03 Oct 2020
'Serious Men' review: Nawazuddin Siddiqui headlines this sharp satire
Serious Men is about all of us.
It is about the aspirations and the consequent desperation that resides in us, and the limits they push us to.
The Netflix film, directed by Sudhir Mishra, is an engrossing affair, but more importantly, it becomes a sharp and biting satire on modern-day India that wants to achieve, uncompromisingly.
Here's our review.
Nawazuddin plays a middle-aged, lower-caste man
Nawazuddin plays Ayyan Mani, a middle-aged Dalit man.
He works as an assistant to an upper-caste, renowned space scientist Dr. Arvind Acharya (Nassar) at the prestigious National Institute of Fundamental Research.
He lives in a Mumbai chawl with his wife (Indira Tiwari) and son (Aakshath Das).
At work, he gets the chiding of his arrogant boss, the likes of whom he calls, "Serious Men."
He builds an outrageous story to climb up societal ranks
Ayyan is street-smart, pragmatic and dangerously ambitious.
He believes that to climb up the societal ranks, it takes four generations to grind.
But he wishes to bypass the process. For that, he orchestrates a wild story that his 10-year-old son, Adi is a genius.
From smuggling primary exam papers to threatening his son's classmates, he'd go to any limit to keep his lie afloat.
'Serious Men' is engrossing and entertaining
Transforming a book like Serious Men (by journalist Manu Joseph) to the screen was no easy task.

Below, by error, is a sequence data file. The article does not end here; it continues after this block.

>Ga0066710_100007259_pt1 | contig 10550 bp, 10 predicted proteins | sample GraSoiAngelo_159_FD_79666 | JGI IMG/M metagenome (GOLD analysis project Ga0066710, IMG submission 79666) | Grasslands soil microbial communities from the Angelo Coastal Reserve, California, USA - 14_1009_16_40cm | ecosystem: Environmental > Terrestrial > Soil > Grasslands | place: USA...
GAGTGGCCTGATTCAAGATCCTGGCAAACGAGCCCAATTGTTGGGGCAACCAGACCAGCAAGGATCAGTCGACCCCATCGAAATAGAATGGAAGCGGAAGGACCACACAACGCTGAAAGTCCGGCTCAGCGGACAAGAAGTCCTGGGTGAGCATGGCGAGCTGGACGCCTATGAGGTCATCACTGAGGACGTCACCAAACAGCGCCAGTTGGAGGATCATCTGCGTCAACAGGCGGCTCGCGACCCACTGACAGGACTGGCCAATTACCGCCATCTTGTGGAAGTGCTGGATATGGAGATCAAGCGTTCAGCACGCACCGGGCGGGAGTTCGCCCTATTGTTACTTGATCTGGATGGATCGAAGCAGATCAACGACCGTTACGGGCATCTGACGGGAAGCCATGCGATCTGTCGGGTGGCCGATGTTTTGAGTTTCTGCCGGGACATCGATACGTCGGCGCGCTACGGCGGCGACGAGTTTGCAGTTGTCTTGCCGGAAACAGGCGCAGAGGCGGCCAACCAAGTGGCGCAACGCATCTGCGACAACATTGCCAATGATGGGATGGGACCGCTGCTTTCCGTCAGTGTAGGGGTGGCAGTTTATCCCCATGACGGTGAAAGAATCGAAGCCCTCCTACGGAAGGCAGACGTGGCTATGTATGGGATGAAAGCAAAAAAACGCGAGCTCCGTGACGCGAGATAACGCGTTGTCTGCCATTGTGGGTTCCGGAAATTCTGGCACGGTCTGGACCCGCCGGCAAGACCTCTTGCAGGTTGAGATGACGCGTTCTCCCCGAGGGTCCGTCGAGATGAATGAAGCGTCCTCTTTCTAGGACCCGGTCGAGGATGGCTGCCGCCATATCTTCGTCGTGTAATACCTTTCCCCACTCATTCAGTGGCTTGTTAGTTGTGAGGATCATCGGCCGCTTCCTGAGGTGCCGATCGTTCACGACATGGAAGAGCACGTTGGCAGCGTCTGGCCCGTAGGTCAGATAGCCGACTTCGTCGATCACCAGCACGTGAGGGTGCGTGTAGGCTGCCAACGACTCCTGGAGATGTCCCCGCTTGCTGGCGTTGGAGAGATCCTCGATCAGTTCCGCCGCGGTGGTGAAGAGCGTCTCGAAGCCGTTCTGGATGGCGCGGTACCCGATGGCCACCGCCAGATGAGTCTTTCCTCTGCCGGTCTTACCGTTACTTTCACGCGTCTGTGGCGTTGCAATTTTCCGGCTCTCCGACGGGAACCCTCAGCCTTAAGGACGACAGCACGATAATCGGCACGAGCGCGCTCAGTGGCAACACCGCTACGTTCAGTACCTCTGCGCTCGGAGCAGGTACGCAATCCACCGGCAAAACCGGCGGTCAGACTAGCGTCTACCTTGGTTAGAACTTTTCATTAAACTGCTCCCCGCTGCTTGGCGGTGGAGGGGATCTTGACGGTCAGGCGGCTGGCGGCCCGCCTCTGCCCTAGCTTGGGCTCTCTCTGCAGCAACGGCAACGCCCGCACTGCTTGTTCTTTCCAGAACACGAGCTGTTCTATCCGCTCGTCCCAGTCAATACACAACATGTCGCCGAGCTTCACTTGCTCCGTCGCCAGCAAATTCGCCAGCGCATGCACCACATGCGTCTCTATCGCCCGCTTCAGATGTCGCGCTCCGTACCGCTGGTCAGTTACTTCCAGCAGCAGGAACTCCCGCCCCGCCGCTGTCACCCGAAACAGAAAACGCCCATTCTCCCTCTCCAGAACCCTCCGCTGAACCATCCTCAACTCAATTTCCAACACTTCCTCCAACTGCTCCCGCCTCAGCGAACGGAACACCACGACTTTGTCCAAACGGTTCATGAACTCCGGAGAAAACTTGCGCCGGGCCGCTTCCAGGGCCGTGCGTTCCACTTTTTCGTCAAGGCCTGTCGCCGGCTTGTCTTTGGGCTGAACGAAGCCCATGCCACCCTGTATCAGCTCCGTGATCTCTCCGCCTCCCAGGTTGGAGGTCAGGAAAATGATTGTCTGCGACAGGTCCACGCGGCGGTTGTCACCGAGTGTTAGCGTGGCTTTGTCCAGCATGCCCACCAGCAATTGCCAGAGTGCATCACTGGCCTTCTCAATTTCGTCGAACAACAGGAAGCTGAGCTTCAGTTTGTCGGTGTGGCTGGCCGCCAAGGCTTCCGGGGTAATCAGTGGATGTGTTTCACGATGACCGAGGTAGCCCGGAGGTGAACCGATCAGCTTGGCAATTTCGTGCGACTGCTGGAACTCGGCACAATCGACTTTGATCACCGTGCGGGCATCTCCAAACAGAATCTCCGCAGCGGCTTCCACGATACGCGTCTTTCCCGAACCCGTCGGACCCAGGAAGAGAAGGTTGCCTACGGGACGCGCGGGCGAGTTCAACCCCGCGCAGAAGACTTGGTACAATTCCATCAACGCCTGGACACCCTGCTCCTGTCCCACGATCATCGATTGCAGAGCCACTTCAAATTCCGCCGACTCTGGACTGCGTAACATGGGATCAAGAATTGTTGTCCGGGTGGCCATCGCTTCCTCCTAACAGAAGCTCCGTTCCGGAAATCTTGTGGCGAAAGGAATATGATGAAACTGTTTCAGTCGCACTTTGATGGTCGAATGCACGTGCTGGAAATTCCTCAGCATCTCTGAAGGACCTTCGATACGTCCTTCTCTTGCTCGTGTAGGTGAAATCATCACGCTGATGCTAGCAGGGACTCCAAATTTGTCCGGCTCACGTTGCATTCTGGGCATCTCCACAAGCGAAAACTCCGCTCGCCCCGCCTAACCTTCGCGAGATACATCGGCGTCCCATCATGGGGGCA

But, the subtleties and the sharpness of the story get the much-needed support from a thoughtful and mature screenplay by Bhavesh Mandalia.
The result is Serious Men, the film, an engrossing tale sticks to the narrative and keeps you wondering what the next scene might bring.
The film is a reflection of us all
Why Serious Men makes a good satire is because it not only brings out the dilemmas and desperation of a systemically underprivileged and cornered man, but most of them present around him.
Adi's genius, fake or otherwise, becomes a mere tool for profit-making for one and all. While politicians look to earn votes in his name, TV anchors celebrate him to "sell" the story.
'Serious Men' depends heavily on Nawazuddin
Nawazuddin Siddiqui is the heart and mind of Serious Men.
His infectious smartness and manipulative charms make you want to believe in his onscreen fraud, even though you know all along what he has been cooking.
He casts a spell on those sharing the screen, and on all of us watching. The film depends heavily on his single-handed performance.
To watch or not to watch?
Thanks to Nawazuddin's committed performance, backed by a brilliant support cast and excellent writing, Serious Men rarely has a dull moment.
Not only is it captivating and entertaining, it also has a good message or two to spare.
In fact, it can safely be called one of the best movies of the year.
Final rating: 4/5 stars.